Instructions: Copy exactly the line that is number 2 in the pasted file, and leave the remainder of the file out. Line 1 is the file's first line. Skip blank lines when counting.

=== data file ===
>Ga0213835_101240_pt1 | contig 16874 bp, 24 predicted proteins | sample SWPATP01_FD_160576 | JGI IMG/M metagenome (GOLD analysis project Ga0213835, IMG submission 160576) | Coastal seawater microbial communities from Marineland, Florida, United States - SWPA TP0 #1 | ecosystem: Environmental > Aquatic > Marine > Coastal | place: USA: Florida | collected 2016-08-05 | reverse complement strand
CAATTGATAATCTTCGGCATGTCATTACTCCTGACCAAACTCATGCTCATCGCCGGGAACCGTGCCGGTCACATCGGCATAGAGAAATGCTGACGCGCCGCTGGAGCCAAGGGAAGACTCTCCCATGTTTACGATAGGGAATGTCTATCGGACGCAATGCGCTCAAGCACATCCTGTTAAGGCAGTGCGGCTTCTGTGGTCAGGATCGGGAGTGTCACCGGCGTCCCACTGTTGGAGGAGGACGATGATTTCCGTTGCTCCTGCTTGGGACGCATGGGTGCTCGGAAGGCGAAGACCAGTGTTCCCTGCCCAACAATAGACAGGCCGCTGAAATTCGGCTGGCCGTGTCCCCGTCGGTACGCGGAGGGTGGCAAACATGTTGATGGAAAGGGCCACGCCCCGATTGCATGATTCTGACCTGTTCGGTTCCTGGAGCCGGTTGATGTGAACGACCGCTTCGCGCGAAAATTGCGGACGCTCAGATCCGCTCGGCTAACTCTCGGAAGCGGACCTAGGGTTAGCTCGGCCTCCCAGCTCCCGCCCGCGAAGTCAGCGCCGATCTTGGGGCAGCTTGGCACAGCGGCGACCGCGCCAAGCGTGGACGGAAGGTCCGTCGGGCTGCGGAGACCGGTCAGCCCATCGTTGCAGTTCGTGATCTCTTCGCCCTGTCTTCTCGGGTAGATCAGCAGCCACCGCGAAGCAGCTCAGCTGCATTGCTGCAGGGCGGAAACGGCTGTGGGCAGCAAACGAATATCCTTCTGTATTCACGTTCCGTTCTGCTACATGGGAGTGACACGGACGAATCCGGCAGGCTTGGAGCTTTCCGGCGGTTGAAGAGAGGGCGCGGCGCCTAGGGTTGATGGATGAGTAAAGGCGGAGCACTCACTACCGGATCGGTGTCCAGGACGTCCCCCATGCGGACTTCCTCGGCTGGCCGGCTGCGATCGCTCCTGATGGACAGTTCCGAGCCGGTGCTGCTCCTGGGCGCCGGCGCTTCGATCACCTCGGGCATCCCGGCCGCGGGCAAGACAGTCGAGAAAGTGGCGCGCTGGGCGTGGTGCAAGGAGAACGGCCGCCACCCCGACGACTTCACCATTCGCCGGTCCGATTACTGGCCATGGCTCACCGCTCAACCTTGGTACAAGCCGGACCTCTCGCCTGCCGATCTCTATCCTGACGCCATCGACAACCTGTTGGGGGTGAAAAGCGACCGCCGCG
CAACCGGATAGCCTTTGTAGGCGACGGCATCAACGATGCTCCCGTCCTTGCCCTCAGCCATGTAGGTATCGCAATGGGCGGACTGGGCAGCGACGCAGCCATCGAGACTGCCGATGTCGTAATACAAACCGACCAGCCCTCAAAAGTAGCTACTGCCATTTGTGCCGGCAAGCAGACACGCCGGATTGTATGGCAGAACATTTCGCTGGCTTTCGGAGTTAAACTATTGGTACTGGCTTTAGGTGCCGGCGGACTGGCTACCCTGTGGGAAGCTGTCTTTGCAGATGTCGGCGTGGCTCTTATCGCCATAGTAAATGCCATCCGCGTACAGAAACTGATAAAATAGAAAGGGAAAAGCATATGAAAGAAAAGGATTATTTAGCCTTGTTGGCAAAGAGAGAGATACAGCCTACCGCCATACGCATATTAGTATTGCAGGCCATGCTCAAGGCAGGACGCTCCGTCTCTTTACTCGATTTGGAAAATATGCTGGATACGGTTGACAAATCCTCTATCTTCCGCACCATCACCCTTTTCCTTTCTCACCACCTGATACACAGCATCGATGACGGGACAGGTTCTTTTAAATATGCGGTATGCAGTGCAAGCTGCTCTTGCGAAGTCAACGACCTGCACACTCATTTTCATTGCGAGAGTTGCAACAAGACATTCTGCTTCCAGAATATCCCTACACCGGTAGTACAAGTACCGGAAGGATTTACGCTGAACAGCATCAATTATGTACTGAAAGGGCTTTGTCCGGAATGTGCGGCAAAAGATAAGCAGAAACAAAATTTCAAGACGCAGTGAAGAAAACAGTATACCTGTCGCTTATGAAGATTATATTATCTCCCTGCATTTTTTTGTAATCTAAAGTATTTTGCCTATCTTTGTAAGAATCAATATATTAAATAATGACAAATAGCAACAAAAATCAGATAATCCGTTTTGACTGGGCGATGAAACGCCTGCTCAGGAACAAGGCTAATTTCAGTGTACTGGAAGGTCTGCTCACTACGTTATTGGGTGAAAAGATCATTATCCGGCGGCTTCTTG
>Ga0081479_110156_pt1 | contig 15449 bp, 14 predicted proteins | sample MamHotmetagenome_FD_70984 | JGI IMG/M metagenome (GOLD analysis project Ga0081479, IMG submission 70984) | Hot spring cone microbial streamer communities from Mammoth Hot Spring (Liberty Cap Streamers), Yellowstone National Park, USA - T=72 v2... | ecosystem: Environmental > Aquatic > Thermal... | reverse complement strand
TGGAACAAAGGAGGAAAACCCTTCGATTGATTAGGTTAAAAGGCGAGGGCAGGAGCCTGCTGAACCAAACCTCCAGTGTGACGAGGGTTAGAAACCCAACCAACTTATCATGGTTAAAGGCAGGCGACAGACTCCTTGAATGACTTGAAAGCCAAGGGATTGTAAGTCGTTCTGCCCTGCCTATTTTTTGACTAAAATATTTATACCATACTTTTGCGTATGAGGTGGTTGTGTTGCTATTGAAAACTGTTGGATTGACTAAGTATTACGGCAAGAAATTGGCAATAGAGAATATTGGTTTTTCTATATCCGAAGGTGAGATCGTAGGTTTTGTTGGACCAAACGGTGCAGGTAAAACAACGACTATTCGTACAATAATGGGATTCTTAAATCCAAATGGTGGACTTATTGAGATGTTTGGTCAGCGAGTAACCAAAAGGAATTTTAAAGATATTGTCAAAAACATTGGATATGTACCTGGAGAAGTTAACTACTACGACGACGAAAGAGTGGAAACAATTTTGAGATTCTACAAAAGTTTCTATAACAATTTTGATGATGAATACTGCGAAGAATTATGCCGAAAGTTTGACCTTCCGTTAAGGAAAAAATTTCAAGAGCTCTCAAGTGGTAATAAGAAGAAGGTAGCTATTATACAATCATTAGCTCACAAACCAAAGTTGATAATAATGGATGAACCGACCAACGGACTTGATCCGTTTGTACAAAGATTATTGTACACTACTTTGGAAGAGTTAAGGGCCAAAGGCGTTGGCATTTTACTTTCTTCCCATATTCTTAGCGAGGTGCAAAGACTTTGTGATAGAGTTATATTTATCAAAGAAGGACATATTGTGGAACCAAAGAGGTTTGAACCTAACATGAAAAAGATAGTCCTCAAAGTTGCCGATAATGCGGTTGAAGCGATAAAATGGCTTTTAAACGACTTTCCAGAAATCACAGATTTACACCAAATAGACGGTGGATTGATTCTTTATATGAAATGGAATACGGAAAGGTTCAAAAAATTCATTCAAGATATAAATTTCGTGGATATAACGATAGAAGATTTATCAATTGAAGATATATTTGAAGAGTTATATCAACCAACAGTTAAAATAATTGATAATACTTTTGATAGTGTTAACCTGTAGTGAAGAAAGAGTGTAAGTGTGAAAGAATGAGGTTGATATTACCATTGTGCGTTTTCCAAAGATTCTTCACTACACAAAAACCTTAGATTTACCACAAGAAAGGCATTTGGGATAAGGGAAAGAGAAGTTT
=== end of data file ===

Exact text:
CAATTGATAATCTTCGGCATGTCATTACTCCTGACCAAACTCATGCTCATCGCCGGGAACCGTGCCGGTCACATCGGCATAGAGAAATGCTGACGCGCCGCTGGAGCCAAGGGAAGACTCTCCCATGTTTACGATAGGGAATGTCTATCGGACGCAATGCGCTCAAGCACATCCTGTTAAGGCAGTGCGGCTTCTGTGGTCAGGATCGGGAGTGTCACCGGCGTCCCACTGTTGGAGGAGGACGATGATTTCCGTTGCTCCTGCTTGGGACGCATGGGTGCTCGGAAGGCGAAGACCAGTGTTCCCTGCCCAACAATAGACAGGCCGCTGAAATTCGGCTGGCCGTGTCCCCGTCGGTACGCGGAGGGTGGCAAACATGTTGATGGAAAGGGCCACGCCCCGATTGCATGATTCTGACCTGTTCGGTTCCTGGAGCCGGTTGATGTGAACGACCGCTTCGCGCGAAAATTGCGGACGCTCAGATCCGCTCGGCTAACTCTCGGAAGCGGACCTAGGGTTAGCTCGGCCTCCCAGCTCCCGCCCGCGAAGTCAGCGCCGATCTTGGGGCAGCTTGGCACAGCGGCGACCGCGCCAAGCGTGGACGGAAGGTCCGTCGGGCTGCGGAGACCGGTCAGCCCATCGTTGCAGTTCGTGATCTCTTCGCCCTGTCTTCTCGGGTAGATCAGCAGCCACCGCGAAGCAGCTCAGCTGCATTGCTGCAGGGCGGAAACGGCTGTGGGCAGCAAACGAATATCCTTCTGTATTCACGTTCCGTTCTGCTACATGGGAGTGACACGGACGAATCCGGCAGGCTTGGAGCTTTCCGGCGGTTGAAGAGAGGGCGCGGCGCCTAGGGTTGATGGATGAGTAAAGGCGGAGCACTCACTACCGGATCGGTGTCCAGGACGTCCCCCATGCGGACTTCCTCGGCTGGCCGGCTGCGATCGCTCCTGATGGACAGTTCCGAGCCGGTGCTGCTCCTGGGCGCCGGCGCTTCGATCACCTCGGGCATCCCGGCCGCGGGCAAGACAGTCGAGAAAGTGGCGCGCTGGGCGTGGTGCAAGGAGAACGGCCGCCACCCCGACGACTTCACCATTCGCCGGTCCGATTACTGGCCATGGCTCACCGCTCAACCTTGGTACAAGCCGGACCTCTCGCCTGCCGATCTCTATCCTGACGCCATCGACAACCTGTTGGGGGTGAAAAGCGACCGCCGCG